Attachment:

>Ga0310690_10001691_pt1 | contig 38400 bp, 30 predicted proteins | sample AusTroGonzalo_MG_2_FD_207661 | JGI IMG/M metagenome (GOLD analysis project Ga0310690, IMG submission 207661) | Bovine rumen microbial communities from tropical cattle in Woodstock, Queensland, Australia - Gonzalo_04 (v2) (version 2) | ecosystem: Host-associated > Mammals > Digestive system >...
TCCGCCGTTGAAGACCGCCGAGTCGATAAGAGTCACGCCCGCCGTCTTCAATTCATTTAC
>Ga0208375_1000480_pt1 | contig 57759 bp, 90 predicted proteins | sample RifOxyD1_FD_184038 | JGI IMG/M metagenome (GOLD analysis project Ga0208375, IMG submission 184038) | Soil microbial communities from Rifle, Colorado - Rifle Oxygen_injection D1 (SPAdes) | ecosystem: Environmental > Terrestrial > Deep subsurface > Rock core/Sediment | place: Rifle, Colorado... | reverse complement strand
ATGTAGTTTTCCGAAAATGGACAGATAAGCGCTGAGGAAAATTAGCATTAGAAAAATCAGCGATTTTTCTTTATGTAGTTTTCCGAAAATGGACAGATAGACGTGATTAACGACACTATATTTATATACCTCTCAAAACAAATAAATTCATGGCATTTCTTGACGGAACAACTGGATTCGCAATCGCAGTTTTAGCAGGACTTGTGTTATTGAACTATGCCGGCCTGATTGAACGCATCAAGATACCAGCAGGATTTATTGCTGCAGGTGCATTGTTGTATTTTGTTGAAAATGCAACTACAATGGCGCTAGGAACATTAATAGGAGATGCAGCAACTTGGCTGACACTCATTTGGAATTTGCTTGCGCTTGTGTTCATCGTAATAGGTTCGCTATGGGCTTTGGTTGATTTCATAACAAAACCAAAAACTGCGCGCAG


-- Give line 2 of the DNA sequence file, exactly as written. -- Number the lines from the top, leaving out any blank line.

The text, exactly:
TCCGCCGTTGAAGACCGCCGAGTCGATAAGAGTCACGCCCGCCGTCTTCAATTCATTTAC